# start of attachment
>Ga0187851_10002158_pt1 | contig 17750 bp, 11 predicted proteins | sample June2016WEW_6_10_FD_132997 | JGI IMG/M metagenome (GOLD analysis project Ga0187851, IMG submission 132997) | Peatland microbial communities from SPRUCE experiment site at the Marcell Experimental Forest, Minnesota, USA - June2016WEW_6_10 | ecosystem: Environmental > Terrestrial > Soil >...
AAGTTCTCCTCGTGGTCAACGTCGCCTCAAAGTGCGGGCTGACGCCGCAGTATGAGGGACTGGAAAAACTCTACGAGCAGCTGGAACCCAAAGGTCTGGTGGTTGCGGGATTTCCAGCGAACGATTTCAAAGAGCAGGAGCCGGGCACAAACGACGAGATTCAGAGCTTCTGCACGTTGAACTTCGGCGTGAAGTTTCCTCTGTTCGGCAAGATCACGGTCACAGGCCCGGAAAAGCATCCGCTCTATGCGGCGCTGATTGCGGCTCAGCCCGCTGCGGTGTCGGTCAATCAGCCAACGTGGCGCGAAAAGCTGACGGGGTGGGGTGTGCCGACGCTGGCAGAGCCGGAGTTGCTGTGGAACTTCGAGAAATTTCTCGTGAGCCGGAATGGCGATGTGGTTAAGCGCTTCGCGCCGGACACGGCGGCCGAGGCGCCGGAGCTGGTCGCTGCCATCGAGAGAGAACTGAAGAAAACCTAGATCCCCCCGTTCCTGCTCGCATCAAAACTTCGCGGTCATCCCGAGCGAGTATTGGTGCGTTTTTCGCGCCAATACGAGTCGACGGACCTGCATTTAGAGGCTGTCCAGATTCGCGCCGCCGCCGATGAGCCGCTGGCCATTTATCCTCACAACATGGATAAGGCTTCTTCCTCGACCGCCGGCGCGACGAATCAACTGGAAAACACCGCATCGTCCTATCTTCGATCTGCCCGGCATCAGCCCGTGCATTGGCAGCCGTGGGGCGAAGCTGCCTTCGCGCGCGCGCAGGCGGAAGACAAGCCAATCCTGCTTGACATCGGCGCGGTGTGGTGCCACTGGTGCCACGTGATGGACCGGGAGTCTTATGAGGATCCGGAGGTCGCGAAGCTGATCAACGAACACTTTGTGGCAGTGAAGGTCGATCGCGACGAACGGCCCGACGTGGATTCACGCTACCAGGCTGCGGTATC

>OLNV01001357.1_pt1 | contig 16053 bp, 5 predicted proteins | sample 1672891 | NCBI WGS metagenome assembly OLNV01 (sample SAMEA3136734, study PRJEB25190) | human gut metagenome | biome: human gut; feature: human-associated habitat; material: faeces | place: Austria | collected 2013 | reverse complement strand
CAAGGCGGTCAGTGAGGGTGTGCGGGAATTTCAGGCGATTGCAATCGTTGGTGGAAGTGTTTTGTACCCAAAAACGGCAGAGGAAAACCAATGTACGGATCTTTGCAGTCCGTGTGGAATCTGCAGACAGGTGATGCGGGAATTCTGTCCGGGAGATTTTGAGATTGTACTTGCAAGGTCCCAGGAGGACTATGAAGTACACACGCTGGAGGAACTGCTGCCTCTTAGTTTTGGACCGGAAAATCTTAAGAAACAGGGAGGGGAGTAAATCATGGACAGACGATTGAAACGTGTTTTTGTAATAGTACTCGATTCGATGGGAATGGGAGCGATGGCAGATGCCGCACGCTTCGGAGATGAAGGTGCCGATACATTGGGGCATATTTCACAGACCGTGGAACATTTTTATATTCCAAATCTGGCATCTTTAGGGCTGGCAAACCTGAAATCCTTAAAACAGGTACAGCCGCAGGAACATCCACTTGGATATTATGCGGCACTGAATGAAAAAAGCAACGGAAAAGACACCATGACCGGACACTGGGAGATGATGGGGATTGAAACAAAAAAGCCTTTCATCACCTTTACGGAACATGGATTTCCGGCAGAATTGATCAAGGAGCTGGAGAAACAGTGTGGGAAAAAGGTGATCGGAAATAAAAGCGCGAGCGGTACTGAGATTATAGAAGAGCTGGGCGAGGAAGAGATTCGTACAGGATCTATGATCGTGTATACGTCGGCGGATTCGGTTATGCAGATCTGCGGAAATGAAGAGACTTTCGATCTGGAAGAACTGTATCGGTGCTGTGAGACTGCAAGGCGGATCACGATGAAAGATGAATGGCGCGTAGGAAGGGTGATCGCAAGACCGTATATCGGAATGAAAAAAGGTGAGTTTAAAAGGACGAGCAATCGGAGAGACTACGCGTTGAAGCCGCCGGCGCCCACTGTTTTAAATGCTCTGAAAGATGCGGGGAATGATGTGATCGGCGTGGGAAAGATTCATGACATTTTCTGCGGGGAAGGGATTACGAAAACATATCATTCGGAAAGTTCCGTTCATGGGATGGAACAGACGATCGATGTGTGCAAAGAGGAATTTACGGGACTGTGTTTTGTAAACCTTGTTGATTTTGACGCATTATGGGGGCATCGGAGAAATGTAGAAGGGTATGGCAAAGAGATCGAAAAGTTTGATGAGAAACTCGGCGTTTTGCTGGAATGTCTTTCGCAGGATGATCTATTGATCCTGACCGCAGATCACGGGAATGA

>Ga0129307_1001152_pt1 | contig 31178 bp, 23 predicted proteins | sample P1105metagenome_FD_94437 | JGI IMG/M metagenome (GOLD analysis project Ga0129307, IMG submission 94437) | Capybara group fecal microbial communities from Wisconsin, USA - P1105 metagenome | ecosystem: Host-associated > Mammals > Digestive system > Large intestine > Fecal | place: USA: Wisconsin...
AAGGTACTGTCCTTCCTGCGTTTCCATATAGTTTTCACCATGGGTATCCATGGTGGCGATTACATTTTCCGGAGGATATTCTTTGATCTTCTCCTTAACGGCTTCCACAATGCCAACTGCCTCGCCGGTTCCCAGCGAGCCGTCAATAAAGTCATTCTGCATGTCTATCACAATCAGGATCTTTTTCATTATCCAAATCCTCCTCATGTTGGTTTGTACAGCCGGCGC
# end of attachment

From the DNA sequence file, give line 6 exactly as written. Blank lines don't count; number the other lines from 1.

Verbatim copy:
AAGGTACTGTCCTTCCTGCGTTTCCATATAGTTTTCACCATGGGTATCCATGGTGGCGATTACATTTTCCGGAGGATATTCTTTGATCTTCTCCTTAACGGCTTCCACAATGCCAACTGCCTCGCCGGTTCCCAGCGAGCCGTCAATAAAGTCATTCTGCATGTCTATCACAATCAGGATCTTTTTCATTATCCAAATCCTCCTCATGTTGGTTTGTACAGCCGGCGC